Yes, that was a long time ago. I went there for the first time in the 70s. I was the first author published by the publisher Arnulf Conradi. I was living in Edinburgh at the time and went to Berlin to publish my book. That was probably 1978. It was winter, it was cold. I was able to use the German I had learned in school and then in college.

How was your German going?

When I arrived in Berlin, my German was pretty stiff. But somehow it worked. Berlin was very good at improving the language because Berliners play a lot of word games. I wrote them all down at the time, including word games from advertisements and the like. That's always the hardest part: understanding something strange in another language.

For example?

My favorite word back then was: athlete's foot. I found that incredibly funny. The Germans said: Why is that funny? Then I said: We call it "Athlete's Foot". They laughed at me then.

Even later they were in Germany several times for longer periods.

Yeah, I was there for a couple of months in the 80s. Here, I brought this photo for you. It is from 1984 and shows me how I begin to write "The Maid's Report" in Berlin. The apartment was from the DAAD and was on Helmstedter Strasse in the city center. (In front of the cafe in which we are sitting, the construction noise from road construction increases.) Oh, that’s getting louder and louder. We have a joke about it: There are only two seasons in Canada: winter and road repair. Whenever the snow melts and you're looking forward to summer, something like that happens (shows on construction site). Why do we have so much road construction work? Because we have such severe frost. You in Europe have these beautiful highways that never need to be repaired. Enviable.

Aside from geography, how do you explain the differences between your country and ours?

We in Canada went straight from the 17th to the 19th century because of the endless border wars between Great Britain and France in the 18th century. We never had a period of Enlightenment like you in Europe! We slipped from 17th century puritanism straight into 19th century modernity. Voltaire once said of Canada: Quelques arpents de neige - a few acres of snow. He was right.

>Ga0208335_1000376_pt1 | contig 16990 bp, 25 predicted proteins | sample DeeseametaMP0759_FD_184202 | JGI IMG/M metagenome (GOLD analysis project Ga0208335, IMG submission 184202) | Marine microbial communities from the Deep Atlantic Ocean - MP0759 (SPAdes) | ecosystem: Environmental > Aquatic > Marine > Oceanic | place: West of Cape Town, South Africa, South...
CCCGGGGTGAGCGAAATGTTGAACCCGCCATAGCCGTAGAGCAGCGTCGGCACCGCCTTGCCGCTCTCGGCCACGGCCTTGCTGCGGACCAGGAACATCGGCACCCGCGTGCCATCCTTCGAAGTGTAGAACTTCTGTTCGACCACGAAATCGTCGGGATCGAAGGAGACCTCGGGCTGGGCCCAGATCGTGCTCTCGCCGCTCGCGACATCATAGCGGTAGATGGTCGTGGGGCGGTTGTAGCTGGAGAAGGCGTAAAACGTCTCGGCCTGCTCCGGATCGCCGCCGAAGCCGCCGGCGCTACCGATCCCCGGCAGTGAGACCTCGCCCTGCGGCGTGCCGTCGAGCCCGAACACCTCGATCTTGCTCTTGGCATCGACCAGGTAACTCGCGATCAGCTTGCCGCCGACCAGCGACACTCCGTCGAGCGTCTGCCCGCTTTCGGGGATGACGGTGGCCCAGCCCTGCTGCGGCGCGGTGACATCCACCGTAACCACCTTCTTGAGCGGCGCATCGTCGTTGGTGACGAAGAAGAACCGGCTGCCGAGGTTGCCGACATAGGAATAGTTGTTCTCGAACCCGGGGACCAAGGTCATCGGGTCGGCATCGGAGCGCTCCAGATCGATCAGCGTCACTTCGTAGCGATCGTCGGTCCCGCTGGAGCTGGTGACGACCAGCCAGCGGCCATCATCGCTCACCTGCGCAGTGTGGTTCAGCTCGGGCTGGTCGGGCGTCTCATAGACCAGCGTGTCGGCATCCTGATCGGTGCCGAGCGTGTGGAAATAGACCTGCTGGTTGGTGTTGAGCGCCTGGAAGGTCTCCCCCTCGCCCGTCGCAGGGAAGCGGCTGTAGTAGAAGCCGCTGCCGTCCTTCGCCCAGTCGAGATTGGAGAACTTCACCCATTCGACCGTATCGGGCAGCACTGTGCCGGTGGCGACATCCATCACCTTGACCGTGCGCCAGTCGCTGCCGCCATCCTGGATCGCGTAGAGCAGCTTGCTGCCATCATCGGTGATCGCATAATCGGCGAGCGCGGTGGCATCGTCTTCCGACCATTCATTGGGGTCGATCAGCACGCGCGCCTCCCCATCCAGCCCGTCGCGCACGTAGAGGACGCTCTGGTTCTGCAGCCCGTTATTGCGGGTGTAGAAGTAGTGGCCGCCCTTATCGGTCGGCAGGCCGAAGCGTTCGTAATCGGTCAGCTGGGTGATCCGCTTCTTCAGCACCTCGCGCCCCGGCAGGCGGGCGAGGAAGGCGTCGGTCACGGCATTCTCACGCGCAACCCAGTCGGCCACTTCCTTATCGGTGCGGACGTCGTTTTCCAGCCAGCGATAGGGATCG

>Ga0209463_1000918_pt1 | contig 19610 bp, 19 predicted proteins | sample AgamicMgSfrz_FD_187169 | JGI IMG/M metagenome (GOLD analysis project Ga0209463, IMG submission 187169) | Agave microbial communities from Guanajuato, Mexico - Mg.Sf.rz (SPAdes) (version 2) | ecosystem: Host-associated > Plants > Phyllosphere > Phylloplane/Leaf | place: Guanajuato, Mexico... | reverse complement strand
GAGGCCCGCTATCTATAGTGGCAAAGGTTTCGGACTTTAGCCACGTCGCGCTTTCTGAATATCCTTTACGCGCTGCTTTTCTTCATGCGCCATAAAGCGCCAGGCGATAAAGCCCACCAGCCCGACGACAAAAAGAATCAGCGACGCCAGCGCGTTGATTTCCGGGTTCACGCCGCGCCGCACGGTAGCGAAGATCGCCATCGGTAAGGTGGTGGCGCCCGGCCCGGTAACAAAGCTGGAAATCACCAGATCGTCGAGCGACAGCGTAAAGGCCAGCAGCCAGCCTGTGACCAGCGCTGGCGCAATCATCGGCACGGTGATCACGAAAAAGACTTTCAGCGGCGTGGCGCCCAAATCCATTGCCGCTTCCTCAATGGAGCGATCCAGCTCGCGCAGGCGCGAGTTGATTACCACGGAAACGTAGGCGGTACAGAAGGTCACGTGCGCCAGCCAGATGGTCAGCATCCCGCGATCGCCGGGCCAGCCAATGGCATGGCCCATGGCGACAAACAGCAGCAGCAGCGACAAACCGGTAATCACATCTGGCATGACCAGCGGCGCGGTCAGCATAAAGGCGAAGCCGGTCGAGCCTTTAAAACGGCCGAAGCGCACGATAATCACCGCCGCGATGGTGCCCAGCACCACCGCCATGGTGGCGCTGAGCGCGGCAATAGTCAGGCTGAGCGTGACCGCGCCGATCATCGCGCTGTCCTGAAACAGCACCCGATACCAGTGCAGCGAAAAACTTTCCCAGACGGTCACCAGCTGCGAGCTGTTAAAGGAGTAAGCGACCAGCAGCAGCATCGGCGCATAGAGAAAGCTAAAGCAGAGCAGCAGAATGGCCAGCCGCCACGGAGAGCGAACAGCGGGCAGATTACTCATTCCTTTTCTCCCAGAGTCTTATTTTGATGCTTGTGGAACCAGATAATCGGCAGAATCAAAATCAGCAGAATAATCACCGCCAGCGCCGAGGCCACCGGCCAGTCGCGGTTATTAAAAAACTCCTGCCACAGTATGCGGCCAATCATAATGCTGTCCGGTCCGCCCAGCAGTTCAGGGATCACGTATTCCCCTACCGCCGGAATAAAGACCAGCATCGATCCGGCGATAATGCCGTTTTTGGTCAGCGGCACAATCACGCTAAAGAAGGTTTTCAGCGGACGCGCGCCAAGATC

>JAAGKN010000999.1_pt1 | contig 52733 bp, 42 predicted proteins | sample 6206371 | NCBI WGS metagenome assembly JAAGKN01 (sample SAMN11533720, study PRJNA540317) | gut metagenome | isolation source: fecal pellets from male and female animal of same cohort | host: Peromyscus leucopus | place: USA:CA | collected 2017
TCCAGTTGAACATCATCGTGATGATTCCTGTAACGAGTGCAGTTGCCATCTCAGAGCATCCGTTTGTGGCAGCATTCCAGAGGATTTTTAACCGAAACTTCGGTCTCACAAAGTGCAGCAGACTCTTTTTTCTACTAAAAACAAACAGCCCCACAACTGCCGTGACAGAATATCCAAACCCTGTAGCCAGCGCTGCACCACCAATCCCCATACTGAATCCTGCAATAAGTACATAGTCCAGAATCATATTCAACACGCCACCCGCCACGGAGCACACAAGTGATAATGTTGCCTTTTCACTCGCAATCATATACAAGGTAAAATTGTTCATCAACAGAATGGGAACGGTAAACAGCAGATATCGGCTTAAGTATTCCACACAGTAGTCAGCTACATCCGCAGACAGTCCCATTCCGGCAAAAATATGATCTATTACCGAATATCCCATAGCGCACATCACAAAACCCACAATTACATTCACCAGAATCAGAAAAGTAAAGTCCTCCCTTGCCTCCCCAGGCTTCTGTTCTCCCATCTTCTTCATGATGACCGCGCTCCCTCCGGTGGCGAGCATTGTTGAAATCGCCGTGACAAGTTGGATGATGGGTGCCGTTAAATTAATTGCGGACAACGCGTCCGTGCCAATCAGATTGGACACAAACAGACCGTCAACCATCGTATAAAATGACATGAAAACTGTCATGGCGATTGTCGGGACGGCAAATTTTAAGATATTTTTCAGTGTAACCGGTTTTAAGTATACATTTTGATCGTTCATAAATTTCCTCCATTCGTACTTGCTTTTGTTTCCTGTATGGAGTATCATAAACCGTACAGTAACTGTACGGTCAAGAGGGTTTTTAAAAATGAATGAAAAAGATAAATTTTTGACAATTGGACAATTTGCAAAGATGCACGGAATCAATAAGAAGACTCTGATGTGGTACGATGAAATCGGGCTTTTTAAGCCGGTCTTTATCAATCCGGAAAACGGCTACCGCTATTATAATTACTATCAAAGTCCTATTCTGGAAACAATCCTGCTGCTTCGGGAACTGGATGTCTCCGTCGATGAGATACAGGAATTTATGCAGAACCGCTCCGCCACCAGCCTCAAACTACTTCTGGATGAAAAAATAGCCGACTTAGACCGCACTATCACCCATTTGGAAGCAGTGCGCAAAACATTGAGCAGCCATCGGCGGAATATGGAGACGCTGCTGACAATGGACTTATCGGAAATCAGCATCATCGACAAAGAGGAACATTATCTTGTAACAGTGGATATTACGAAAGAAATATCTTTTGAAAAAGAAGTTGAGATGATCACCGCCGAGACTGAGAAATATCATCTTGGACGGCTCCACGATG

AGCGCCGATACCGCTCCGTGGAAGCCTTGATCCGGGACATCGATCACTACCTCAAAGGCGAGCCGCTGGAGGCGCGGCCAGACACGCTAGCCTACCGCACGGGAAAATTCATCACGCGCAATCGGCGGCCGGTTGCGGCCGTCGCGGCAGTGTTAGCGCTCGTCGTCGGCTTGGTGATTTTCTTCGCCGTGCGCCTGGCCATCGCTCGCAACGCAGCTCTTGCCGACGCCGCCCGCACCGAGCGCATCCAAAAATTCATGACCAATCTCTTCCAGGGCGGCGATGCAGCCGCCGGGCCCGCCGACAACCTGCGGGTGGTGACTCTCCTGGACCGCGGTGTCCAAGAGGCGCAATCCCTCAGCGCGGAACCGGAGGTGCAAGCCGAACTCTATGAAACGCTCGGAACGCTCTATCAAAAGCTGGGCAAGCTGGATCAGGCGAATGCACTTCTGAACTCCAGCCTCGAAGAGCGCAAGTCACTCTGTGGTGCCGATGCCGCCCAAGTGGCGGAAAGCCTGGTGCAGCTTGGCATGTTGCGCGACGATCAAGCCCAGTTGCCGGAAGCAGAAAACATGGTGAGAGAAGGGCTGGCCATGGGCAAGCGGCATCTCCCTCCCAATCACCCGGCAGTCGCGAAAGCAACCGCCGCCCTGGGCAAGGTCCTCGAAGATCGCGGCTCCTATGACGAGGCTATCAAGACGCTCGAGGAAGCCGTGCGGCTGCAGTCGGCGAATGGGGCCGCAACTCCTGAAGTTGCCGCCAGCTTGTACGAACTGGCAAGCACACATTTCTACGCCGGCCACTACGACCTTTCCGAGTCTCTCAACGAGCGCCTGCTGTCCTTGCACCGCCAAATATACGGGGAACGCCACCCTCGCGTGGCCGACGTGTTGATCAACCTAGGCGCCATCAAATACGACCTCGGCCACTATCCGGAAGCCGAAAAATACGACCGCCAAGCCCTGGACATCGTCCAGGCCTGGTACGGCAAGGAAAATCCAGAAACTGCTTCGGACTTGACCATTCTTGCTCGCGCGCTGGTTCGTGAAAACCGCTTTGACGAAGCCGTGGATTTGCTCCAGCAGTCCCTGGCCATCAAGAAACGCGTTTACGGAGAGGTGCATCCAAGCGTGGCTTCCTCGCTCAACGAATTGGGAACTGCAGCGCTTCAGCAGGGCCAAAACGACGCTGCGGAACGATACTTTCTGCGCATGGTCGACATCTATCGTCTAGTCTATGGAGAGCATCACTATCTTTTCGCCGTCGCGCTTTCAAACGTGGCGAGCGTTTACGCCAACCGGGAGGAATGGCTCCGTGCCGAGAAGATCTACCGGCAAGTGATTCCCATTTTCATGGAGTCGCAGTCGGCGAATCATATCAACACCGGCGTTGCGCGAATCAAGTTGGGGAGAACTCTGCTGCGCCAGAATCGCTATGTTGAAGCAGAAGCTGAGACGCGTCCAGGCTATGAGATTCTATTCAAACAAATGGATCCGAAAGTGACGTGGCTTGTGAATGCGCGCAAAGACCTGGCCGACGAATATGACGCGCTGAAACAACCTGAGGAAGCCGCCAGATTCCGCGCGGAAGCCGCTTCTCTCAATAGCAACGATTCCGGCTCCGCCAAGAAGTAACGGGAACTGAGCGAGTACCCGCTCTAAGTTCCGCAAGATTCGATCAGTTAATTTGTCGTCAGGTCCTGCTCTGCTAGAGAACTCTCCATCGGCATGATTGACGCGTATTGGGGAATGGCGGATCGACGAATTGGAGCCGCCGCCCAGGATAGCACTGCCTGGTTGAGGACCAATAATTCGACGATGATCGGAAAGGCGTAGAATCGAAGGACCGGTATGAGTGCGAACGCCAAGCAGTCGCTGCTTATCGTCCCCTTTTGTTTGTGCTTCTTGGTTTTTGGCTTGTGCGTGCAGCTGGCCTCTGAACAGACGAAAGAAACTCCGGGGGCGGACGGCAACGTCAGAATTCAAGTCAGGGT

Does that still have an effect today?

Yes and no. The intellectual tradition of Europe is missing. On the other hand, there were very sophisticated aboriginal societies that had everything from settlements to trade routes. They also had very developed mythologies, there was wonderful poetry, and so on.

Which elements shape the Canadian self-image to this day?

A few decades ago Canada defined itself as follows: Conservative, puritanical, backward-looking, socio-politically backward, narrow-minded, intolerant. For example, before 1965 there was no legal form of contraception if you weren't married. The USA was then considered liberal, open, progressive. Now it's exactly the other way around. And Michael Moore is making a film in which he is amazed at how we Canadians manage to maintain a free health system.

How did Canada get the way it is today?

On the one hand: We are not an imperial power. And if you are a rather powerless, politically small country, then people care very little about what you do. So we had a different freedom to develop. While in the USA everything became more and more controlled and more rigid. Noam Chomsky was with us the other day and described how narrow the limits of freedom of expression have become in the United States. Then someone said: Here in Canada you can say what you want. Chomsky replied: But nobody cares. I think he was right. There was a time with us when people wanted Canada to be like the USA, the land of the free. Guess what is now the country that is most popular with immigrants? Canada. Who would have ever thought? In the past, immigrants only came to Canada because they wanted to go to the US from here.